|WikiProject Philosophy||(Rated Stub-class, Low-importance)|
Should the phrase "always already" be marked off in quotation marks to clarify the use-mention distinction? (For instance, as I have done in this sentence.) The first sentence after the title of the article is confusing otherwise because I read it as actually using the phrase "always already" instead of mentioning it. However, given the use of scare quotes in other parts of the entry, the quotation marks might be confusing in a different way.
The Historical Use section claims that Kant uses the term in the Critique of Pure Reason. I have searched a number of editions of that book and the term is not used in any English translation I have yet come across. Unless a reference can be provided to a specific translation/edition, that sentence cannot be allowed to stand. — Preceding unsigned comment added by 126.96.36.199 (talk) 13:35, 15 August 2011 (UTC)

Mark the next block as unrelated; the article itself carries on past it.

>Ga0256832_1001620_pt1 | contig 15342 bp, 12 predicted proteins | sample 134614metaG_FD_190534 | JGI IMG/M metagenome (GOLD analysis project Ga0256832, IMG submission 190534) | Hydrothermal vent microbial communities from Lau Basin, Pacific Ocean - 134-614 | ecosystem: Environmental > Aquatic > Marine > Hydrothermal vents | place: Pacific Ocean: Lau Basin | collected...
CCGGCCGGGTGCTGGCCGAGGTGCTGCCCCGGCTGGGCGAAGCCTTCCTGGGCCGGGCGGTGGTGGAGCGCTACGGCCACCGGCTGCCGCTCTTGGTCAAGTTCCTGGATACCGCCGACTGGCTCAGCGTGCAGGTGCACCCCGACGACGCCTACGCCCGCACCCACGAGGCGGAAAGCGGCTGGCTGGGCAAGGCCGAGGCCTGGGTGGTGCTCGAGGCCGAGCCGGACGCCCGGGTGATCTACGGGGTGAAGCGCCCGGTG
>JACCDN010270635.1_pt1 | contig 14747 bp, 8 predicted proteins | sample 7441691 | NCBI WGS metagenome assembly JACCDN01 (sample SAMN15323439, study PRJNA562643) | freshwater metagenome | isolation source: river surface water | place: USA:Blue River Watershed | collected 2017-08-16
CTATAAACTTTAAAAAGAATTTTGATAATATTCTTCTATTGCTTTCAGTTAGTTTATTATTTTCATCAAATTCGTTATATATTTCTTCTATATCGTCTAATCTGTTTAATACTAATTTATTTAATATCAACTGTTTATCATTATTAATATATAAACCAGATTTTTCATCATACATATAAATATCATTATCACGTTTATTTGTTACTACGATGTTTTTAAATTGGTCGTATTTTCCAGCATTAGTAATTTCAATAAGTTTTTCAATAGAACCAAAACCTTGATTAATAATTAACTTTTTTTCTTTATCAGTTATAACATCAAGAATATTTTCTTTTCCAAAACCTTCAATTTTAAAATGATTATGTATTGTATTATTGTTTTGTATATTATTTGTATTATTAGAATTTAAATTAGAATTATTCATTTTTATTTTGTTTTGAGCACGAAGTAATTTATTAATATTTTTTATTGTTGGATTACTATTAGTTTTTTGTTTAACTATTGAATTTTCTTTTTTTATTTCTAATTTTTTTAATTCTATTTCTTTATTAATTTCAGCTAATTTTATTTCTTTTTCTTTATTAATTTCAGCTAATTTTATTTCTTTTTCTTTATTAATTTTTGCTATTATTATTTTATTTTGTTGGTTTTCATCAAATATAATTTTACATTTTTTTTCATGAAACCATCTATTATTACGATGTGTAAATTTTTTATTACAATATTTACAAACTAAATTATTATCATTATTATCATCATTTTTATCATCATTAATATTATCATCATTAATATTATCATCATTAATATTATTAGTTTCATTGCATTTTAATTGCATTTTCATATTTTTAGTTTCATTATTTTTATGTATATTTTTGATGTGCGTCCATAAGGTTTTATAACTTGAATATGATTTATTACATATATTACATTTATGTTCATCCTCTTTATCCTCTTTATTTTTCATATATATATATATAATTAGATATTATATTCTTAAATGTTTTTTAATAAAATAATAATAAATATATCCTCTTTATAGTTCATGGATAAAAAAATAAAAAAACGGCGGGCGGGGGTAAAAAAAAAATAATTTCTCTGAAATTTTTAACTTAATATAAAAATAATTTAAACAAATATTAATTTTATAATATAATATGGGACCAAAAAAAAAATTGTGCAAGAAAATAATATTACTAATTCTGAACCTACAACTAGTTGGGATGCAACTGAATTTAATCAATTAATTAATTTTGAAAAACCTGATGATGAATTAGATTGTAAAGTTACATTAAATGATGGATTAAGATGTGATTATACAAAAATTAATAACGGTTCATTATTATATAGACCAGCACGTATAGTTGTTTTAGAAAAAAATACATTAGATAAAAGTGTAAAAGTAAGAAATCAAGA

Looks like that's been fixed by citing [A346=B404].
Now if someone would just cite the Hamlet jive and decide if we're linking to Hamlet or not and if we're italicizing it or not. Right now there's Hamlet in italics & linked, without italics and linked, without italics and unlinked. Out, out, damned inconsistency! Wait, that's some Scottish lady... Rufwork (talk) —Preceding undated comment added 14:20, 2 December 2011 (UTC).